- The Washington Times - Saturday, March 5, 2005

For those who cherish baseball’s old Negro Leagues, a pilgrimage to Union Station is — literally — the best bet in town these days.

In the station’s West Hall, about a Josh Gibson home run from the main entrance, you will find a touring exhibit from the Negro Leagues Baseball Museum in Kansas City, Mo. Nearby, a shop is selling Washington Nationals gear, so it’s possible to savor the sport’s past and future simultaneously.

The exhibit, titled “Discover Greatness,” is sponsored by the D.C. Lottery. That seems something of an oxymoron considering baseball’s long-standing aversion to gambling, but the lottery folks have done a neat job creating commemorative scratch-off tickets honoring each of the four most renowned and successful Negro League clubs: Washington’s Homestead Grays, the Kansas City Monarchs, the Indianapolis Clowns and the New York Black Yankees.

Even if you don’t normally participate in a lottery, it’s worth the few bucks to glom one or more of the tickets. Bettors get to keep the colorful top half, which offers a team picture and pertinent data concerning the powerhouse club in question.

One incredibly lucky bettor will win $50,000, which might match the entire payroll of some teams in the 1920s and 1930s — the heyday of black baseball before it was killed off by the integration of the major leagues in 1947.

Another inducement: 260 ticket buyers will win replica Negro League uniform shirts. In fact, the recent popularity of such gear helped bring the exhibit to Washington.

“I noticed a lot of young men wearing the jerseys, but most of them seemed to know nothing about the teams — it was just a fashion statement,” says Bob Hainey, communications chief of the D.C. Lottery. “You feel like going up to them and saying, ‘Why are you wearing that? Why not learn something about those teams …’”

For anyone eager to do so, the opportunity is at hand. The exhibit, which opened last week with loquacious former player and manager Buck O’Neil gracing the occasion, will be at Union Station through March 13.

Unlike many traveling museum displays, this is no quickie deal. It takes a half-hour or more to properly relish hundreds of artifacts like game tickets, advertisements, magazine covers and pennants, plus marvelous photographs and text.

Perhaps most impressive are lockers showing replicas of uniform shirts worn by Negro Leaguers who belatedly made it into the Baseball Hall of Fame in Cooperstown, N.Y.: Gibson, legendary pitcher Satchel Paige, Buck Leonard, Martin Dihigo, league founder Rube Foster, Ray Dandridge, Cool Papa Bell, Judy Johnson, Oscar Charleston and Pop Lloyd.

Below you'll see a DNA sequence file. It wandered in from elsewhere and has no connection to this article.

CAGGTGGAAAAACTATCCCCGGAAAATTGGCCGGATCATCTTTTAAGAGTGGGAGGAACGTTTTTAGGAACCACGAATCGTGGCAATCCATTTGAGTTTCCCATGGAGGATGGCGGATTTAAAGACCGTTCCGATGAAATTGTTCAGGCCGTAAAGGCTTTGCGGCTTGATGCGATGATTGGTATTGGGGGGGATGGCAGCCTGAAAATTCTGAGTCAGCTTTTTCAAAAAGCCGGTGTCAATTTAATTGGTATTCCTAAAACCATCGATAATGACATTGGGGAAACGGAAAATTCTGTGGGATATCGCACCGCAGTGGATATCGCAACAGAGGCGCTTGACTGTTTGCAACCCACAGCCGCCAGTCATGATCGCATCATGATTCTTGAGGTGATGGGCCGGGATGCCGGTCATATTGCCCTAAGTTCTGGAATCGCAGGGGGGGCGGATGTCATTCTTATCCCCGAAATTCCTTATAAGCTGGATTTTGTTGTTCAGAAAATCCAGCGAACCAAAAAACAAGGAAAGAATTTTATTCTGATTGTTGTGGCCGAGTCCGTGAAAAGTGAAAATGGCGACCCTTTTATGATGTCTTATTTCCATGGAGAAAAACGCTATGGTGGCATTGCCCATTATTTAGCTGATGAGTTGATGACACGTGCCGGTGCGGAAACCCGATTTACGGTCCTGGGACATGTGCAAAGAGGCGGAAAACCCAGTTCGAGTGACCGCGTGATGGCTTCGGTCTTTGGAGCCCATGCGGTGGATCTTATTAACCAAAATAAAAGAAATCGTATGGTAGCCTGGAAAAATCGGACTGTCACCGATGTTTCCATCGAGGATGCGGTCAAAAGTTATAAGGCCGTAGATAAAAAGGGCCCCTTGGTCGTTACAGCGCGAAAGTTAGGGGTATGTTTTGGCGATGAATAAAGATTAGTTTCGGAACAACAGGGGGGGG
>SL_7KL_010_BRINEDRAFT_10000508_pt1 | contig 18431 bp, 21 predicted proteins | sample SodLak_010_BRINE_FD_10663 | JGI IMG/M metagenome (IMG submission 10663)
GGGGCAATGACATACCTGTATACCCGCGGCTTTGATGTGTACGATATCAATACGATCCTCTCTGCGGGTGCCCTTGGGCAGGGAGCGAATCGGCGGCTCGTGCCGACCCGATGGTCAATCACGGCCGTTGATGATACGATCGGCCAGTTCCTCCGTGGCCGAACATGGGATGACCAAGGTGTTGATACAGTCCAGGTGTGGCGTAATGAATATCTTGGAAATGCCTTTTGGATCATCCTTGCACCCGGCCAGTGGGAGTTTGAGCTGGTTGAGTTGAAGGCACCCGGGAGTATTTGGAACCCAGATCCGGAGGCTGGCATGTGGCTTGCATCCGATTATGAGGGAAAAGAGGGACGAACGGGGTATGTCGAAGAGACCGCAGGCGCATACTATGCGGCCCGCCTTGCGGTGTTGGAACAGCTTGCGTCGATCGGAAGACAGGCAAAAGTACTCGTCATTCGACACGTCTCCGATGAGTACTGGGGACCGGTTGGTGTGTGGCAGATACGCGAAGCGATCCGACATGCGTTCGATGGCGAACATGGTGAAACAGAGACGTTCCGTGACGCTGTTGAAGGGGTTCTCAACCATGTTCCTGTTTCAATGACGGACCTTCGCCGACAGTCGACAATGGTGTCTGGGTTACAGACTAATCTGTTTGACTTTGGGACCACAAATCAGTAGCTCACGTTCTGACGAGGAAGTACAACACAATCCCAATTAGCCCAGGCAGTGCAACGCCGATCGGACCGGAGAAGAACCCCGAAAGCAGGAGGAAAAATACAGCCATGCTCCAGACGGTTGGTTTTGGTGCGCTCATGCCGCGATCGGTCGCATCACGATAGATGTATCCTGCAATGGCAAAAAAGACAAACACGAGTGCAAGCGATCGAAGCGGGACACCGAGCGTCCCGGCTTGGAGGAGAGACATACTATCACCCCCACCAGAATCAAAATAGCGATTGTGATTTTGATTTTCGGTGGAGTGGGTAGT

O’Neil hasn’t made it to Cooperstown yet, probably because he served for years on the shrine’s former Veterans Committee and therefore was ineligible, but he belongs. At a lively 93, Buck knows more Negro Leagues anecdotes than any other person alive. One of my favorites: “How fast was Cool Papa Bell? He was so fast he could turn out the light and get into bed before the room got dark.”

OK, so it’s a slight exaggeration — so what?

The exhibit also pays tribute to former Negro Leaguers who lasted long enough to reach the major leagues, such as Henry Aaron, Jackie Robinson, Don Newcombe, Roy Campanella, Joe Black, Minnie Minoso, Willie Mays and Paige (who was 42 or thereabouts when he joined the Cleveland Indians in 1948).

Many of the photos come with poignancy attached. There is an incredibly slim Roy Campanella soon after he made his Negro League debut at 15. Paige and Bob Feller are shown on a postseason barnstorming tour in 1946, when Rapid Robert was the best pitcher in baseball perhaps only because Paige was still ineligible because of an incurable skin condition.

And we learn how, in 1901, Baltimore Orioles manager John McGraw attempted to sign a black player, Charlie Grant, by passing him off as a Cherokee Indian named Charlie Tokohoma. (The bigots of the day were too sharp for McGraw; Grant was swiftly found out and barred.)

Marketing director Bob Kendrick says he isn’t surprised that 60 percent of visitors to the Kansas City museum are white.

“Baseball crosses generational and ethnic lines,” he says. “A lot of white fans feel cheated because they didn’t know anything about the Negro Leagues at the time — and how could black baseball have gone so unnoticed? It’s a piece of American history.”

A visit to Union Station certainly will bring local fans up to speed. For anyone who regards baseball as the truly national pastime, it should be a mandatory trip.

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